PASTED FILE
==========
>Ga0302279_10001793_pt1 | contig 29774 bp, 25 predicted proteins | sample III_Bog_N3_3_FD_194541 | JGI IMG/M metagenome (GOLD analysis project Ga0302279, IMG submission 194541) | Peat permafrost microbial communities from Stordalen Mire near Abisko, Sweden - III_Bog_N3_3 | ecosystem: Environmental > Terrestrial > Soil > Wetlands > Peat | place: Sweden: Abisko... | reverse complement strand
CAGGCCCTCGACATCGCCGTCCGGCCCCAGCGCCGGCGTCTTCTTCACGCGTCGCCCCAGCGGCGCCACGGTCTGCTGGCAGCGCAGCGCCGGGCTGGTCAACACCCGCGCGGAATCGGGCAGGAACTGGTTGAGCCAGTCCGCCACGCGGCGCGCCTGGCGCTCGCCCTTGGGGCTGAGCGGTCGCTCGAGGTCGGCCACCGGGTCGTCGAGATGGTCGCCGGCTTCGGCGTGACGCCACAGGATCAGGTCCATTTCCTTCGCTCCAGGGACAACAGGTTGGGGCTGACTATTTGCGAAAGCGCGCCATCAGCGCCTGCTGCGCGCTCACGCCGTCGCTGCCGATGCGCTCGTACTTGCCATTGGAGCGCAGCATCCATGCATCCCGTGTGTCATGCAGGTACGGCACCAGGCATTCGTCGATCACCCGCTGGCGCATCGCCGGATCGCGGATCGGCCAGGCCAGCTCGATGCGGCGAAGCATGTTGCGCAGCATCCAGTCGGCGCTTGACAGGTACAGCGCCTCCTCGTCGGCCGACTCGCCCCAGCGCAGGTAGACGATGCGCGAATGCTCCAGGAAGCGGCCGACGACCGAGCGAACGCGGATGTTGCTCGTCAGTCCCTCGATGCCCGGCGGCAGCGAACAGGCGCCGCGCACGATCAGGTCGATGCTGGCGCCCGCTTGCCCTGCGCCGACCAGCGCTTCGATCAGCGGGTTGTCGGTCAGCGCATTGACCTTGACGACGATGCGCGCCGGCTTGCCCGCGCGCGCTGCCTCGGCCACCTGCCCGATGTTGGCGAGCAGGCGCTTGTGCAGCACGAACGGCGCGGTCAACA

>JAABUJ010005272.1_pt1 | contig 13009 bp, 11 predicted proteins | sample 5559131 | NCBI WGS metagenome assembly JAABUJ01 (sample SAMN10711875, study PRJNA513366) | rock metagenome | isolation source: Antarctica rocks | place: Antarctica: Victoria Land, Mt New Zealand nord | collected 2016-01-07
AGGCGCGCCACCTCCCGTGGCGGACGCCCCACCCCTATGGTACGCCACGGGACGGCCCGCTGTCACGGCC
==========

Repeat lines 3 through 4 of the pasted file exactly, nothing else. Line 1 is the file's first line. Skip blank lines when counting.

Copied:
>JAABUJ010005272.1_pt1 | contig 13009 bp, 11 predicted proteins | sample 5559131 | NCBI WGS metagenome assembly JAABUJ01 (sample SAMN10711875, study PRJNA513366) | rock metagenome | isolation source: Antarctica rocks | place: Antarctica: Victoria Land, Mt New Zealand nord | collected 2016-01-07
AGGCGCGCCACCTCCCGTGGCGGACGCCCCACCCCTATGGTACGCCACGGGACGGCCCGCTGTCACGGCC